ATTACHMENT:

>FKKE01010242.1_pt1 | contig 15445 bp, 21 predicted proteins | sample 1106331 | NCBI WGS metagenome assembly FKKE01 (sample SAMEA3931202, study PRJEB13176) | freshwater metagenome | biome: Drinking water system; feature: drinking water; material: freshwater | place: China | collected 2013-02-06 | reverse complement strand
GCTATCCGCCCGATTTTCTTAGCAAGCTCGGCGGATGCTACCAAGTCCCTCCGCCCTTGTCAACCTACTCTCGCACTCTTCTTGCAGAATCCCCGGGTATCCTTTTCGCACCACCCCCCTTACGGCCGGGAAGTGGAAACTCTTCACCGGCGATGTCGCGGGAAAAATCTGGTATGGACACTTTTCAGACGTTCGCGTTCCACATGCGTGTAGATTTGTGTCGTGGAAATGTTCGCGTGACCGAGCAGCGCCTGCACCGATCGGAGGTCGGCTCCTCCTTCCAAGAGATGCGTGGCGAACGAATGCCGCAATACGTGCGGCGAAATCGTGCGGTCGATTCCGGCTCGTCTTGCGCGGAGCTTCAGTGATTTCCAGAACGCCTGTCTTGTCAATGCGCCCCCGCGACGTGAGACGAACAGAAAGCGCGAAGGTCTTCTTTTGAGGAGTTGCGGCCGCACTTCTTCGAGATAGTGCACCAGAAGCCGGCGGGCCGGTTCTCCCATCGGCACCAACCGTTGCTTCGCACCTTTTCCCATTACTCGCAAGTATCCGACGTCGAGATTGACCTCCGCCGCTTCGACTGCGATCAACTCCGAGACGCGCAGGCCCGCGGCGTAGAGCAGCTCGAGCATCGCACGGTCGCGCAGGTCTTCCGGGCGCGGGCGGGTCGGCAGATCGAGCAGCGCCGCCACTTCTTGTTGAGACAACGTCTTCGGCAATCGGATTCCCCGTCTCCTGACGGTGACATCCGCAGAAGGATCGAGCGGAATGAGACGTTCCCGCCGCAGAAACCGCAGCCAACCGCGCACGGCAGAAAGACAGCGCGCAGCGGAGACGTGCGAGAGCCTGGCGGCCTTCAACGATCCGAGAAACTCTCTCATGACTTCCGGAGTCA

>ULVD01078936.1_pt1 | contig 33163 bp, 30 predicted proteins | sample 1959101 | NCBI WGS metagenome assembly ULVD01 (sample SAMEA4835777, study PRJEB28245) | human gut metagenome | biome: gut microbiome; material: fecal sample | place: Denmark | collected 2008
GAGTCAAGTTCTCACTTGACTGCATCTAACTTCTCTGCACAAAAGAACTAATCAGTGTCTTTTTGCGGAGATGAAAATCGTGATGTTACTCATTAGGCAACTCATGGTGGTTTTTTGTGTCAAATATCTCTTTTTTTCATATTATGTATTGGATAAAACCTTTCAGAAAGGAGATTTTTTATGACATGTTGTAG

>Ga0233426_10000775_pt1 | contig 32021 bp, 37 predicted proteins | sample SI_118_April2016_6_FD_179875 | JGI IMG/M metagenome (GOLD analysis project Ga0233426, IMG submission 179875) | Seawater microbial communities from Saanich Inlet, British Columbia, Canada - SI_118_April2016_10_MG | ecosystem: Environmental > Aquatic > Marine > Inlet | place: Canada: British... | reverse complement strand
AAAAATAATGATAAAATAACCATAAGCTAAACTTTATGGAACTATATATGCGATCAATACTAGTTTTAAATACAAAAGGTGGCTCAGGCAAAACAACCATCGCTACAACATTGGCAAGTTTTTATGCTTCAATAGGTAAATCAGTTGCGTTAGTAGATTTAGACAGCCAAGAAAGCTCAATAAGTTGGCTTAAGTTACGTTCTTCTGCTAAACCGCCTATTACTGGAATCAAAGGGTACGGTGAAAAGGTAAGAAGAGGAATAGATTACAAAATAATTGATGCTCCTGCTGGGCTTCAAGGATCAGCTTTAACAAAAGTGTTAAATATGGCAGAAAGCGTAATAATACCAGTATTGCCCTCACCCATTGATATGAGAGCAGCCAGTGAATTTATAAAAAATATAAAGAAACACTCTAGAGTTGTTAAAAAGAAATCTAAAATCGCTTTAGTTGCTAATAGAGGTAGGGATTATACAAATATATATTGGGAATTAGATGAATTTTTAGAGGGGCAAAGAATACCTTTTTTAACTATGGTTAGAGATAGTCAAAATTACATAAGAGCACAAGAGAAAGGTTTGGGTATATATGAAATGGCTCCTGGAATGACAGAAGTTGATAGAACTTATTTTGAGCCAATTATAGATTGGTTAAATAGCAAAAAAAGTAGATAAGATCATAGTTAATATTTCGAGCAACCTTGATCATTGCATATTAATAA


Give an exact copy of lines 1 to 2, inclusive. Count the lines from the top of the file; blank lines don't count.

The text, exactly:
>FKKE01010242.1_pt1 | contig 15445 bp, 21 predicted proteins | sample 1106331 | NCBI WGS metagenome assembly FKKE01 (sample SAMEA3931202, study PRJEB13176) | freshwater metagenome | biome: Drinking water system; feature: drinking water; material: freshwater | place: China | collected 2013-02-06 | reverse complement strand
GCTATCCGCCCGATTTTCTTAGCAAGCTCGGCGGATGCTACCAAGTCCCTCCGCCCTTGTCAACCTACTCTCGCACTCTTCTTGCAGAATCCCCGGGTATCCTTTTCGCACCACCCCCCTTACGGCCGGGAAGTGGAAACTCTTCACCGGCGATGTCGCGGGAAAAATCTGGTATGGACACTTTTCAGACGTTCGCGTTCCACATGCGTGTAGATTTGTGTCGTGGAAATGTTCGCGTGACCGAGCAGCGCCTGCACCGATCGGAGGTCGGCTCCTCCTTCCAAGAGATGCGTGGCGAACGAATGCCGCAATACGTGCGGCGAAATCGTGCGGTCGATTCCGGCTCGTCTTGCGCGGAGCTTCAGTGATTTCCAGAACGCCTGTCTTGTCAATGCGCCCCCGCGACGTGAGACGAACAGAAAGCGCGAAGGTCTTCTTTTGAGGAGTTGCGGCCGCACTTCTTCGAGATAGTGCACCAGAAGCCGGCGGGCCGGTTCTCCCATCGGCACCAACCGTTGCTTCGCACCTTTTCCCATTACTCGCAAGTATCCGACGTCGAGATTGACCTCCGCCGCTTCGACTGCGATCAACTCCGAGACGCGCAGGCCCGCGGCGTAGAGCAGCTCGAGCATCGCACGGTCGCGCAGGTCTTCCGGGCGCGGGCGGGTCGGCAGATCGAGCAGCGCCGCCACTTCTTGTTGAGACAACGTCTTCGGCAATCGGATTCCCCGTCTCCTGACGGTGACATCCGCAGAAGGATCGAGCGGAATGAGACGTTCCCGCCGCAGAAACCGCAGCCAACCGCGCACGGCAGAAAGACAGCGCGCAGCGGAGACGTGCGAGAGCCTGGCGGCCTTCAACGATCCGAGAAACTCTCTCATGACTTCCGGAGTCA